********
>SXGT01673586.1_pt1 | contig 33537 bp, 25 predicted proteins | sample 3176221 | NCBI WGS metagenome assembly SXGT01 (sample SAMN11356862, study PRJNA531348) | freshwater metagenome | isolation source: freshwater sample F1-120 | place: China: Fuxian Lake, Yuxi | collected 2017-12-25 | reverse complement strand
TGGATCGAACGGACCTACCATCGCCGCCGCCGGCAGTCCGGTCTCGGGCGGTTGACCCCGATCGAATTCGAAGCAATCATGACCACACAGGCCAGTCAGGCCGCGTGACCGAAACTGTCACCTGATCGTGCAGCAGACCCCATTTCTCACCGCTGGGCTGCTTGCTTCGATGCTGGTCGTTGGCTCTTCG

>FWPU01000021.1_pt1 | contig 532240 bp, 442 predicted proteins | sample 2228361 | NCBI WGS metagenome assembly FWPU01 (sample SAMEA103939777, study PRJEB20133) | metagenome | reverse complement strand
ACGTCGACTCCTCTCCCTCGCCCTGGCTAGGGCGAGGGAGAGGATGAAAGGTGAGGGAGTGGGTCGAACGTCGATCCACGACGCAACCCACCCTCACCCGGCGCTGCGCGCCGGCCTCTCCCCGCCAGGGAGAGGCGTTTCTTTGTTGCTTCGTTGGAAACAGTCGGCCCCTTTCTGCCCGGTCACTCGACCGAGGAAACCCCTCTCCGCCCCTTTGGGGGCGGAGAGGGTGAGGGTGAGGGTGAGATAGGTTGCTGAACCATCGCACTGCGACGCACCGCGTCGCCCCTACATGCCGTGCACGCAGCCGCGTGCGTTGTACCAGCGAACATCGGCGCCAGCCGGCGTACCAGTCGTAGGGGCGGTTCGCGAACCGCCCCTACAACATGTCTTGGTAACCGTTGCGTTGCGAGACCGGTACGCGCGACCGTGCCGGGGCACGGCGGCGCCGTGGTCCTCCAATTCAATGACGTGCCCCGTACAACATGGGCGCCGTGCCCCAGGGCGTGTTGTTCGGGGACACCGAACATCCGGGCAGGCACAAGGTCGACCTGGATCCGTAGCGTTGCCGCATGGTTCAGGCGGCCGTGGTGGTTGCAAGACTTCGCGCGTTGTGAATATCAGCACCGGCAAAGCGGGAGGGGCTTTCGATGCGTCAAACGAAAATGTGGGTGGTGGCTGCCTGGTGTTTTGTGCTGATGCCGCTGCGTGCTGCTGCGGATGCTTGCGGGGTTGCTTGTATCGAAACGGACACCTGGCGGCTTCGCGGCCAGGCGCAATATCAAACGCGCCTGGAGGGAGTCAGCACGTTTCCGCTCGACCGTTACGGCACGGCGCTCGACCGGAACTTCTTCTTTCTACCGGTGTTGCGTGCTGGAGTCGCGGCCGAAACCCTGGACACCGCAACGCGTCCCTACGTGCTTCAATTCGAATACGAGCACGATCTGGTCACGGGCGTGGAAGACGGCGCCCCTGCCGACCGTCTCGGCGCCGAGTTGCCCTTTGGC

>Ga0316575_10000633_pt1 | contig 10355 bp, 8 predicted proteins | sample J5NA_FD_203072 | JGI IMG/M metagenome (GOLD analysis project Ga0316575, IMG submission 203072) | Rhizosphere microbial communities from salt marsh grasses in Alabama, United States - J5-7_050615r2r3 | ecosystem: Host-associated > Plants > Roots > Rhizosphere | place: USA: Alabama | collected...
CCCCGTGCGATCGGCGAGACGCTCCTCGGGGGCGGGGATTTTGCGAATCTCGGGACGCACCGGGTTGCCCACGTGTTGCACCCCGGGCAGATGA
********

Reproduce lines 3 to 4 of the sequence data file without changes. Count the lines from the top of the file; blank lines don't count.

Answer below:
>FWPU01000021.1_pt1 | contig 532240 bp, 442 predicted proteins | sample 2228361 | NCBI WGS metagenome assembly FWPU01 (sample SAMEA103939777, study PRJEB20133) | metagenome | reverse complement strand
ACGTCGACTCCTCTCCCTCGCCCTGGCTAGGGCGAGGGAGAGGATGAAAGGTGAGGGAGTGGGTCGAACGTCGATCCACGACGCAACCCACCCTCACCCGGCGCTGCGCGCCGGCCTCTCCCCGCCAGGGAGAGGCGTTTCTTTGTTGCTTCGTTGGAAACAGTCGGCCCCTTTCTGCCCGGTCACTCGACCGAGGAAACCCCTCTCCGCCCCTTTGGGGGCGGAGAGGGTGAGGGTGAGGGTGAGATAGGTTGCTGAACCATCGCACTGCGACGCACCGCGTCGCCCCTACATGCCGTGCACGCAGCCGCGTGCGTTGTACCAGCGAACATCGGCGCCAGCCGGCGTACCAGTCGTAGGGGCGGTTCGCGAACCGCCCCTACAACATGTCTTGGTAACCGTTGCGTTGCGAGACCGGTACGCGCGACCGTGCCGGGGCACGGCGGCGCCGTGGTCCTCCAATTCAATGACGTGCCCCGTACAACATGGGCGCCGTGCCCCAGGGCGTGTTGTTCGGGGACACCGAACATCCGGGCAGGCACAAGGTCGACCTGGATCCGTAGCGTTGCCGCATGGTTCAGGCGGCCGTGGTGGTTGCAAGACTTCGCGCGTTGTGAATATCAGCACCGGCAAAGCGGGAGGGGCTTTCGATGCGTCAAACGAAAATGTGGGTGGTGGCTGCCTGGTGTTTTGTGCTGATGCCGCTGCGTGCTGCTGCGGATGCTTGCGGGGTTGCTTGTATCGAAACGGACACCTGGCGGCTTCGCGGCCAGGCGCAATATCAAACGCGCCTGGAGGGAGTCAGCACGTTTCCGCTCGACCGTTACGGCACGGCGCTCGACCGGAACTTCTTCTTTCTACCGGTGTTGCGTGCTGGAGTCGCGGCCGAAACCCTGGACACCGCAACGCGTCCCTACGTGCTTCAATTCGAATACGAGCACGATCTGGTCACGGGCGTGGAAGACGGCGCCCCTGCCGACCGTCTCGGCGCCGAGTTGCCCTTTGGC